Caleb Azumah Nelson: From Apple store employee to Costa First Novel award winner

Caleb Azumah Nelson says he yelled with joy when he went from being an Apple store employee to Costa First Novel award winner.

According to a report by The Guardian, a lot has happened since his book was published, “he’s toured Germany, Austria and Switzerland; won the American accolade of a listing among the National Book Foundation’s ‘5 under 35’ for exciting young writers; and this month he scooped his first big prize, the Costa first novel award, which brings with it the chance of being chosen as the overall book of the year, next month”. 

The report quoted Nelson as standing in the street when the news came through: “I yelled with joy. It absolutely hadn’t been on my radar. I’ve been too busy trying to write the next one.”

At the heart of the novel is a love affair between a young couple – he a photographer, she a dancer – which repeatedly runs up against the man’s inability to process his anger about the injustice and violence he sees all around him. 

“When I was writing, I wasn’t conscious that I was trying to understand and sort through this idea of masculinity,” he says. “I was exploring two people who were trying to be as honest as they could with each other. And I think so often in love, men aren’t necessarily dishonest, but they don’t know how to express the whole truth.”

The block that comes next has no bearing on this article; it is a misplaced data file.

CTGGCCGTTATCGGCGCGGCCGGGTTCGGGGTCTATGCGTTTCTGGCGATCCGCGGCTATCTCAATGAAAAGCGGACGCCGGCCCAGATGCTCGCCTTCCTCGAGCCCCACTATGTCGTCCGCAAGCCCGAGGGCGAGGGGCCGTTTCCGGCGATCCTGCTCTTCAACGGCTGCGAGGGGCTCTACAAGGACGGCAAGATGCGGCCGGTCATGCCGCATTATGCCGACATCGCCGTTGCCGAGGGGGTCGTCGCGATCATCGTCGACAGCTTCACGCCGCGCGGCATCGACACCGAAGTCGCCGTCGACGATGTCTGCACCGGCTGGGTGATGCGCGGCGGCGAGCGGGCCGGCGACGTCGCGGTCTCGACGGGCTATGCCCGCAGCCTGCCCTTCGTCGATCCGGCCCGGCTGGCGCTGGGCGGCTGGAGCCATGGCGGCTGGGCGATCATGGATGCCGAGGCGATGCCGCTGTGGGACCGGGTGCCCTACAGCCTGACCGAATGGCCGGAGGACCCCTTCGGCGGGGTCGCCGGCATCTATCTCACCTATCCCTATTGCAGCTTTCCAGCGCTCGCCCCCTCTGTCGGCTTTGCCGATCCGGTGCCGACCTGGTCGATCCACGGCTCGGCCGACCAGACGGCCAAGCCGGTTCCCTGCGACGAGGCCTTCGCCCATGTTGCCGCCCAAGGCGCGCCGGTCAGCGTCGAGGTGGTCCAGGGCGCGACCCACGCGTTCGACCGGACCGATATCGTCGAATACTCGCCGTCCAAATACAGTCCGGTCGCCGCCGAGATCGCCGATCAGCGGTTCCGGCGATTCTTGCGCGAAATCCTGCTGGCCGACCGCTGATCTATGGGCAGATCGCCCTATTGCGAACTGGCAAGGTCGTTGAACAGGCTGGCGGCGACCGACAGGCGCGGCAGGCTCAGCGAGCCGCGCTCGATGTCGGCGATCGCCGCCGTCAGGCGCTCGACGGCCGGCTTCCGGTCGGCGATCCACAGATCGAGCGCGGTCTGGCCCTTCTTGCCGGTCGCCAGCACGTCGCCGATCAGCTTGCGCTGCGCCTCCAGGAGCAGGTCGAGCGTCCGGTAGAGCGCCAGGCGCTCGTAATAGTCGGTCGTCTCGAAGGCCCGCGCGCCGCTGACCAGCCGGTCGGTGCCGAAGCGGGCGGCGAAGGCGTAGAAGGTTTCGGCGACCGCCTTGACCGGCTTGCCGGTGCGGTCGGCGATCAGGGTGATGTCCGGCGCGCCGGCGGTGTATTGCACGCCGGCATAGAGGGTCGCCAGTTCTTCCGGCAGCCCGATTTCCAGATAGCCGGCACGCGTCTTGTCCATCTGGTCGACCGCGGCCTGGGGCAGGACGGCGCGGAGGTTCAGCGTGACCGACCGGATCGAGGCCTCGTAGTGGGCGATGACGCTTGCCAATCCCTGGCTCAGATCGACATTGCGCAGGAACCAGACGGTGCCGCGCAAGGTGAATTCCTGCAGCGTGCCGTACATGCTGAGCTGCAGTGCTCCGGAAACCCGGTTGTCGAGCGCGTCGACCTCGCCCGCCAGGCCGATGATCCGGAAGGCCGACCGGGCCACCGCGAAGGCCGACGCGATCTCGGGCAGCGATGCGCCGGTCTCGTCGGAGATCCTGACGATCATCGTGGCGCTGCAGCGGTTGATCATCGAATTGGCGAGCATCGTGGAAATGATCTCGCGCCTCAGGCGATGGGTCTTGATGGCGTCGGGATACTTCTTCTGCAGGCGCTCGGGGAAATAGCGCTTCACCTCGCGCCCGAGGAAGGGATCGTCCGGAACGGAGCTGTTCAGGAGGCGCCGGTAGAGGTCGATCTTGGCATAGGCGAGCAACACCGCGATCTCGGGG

Azumah Nelson wrote the book in 2019, after a grim two years in which he had suffered a rush of family bereavements. “I was beginning to feel very hazy. Like I’d lost some form, and some detail, in myself,” he says. He would go to the cinema, to art galleries, spend hours listening to music – “just trying to be as present as I could be”.

And that, he says, “is where the writing started from”. At first it was “very lyrical essays that were a bit all over the place, to be perfectly honest”. He was working four days a week at the Apple store at Oxford Circus (hard on the feet but very handy for dialogue) and devoting the rest of his time to his photography and writing. “I was sending stuff around to literary agents, because, despite the fact that I was quite young, I really felt I had something to say.”

He was reaching the bottom of his list when one agent finally bit, suggesting that fiction might be where his talents lay. Within a month he had submitted an early draft, which she batted back. So he scrapped it, quit his job, and by September had produced a novel.

The book, Open Water, the report says, has been compared with Sally Rooney’s Normal People when in fact it is nothing like it. For a large part of the novel, the unnamed characters aren’t even lovers; they share a bed as friends, exhausted after nights out on the town, getting to know each other.

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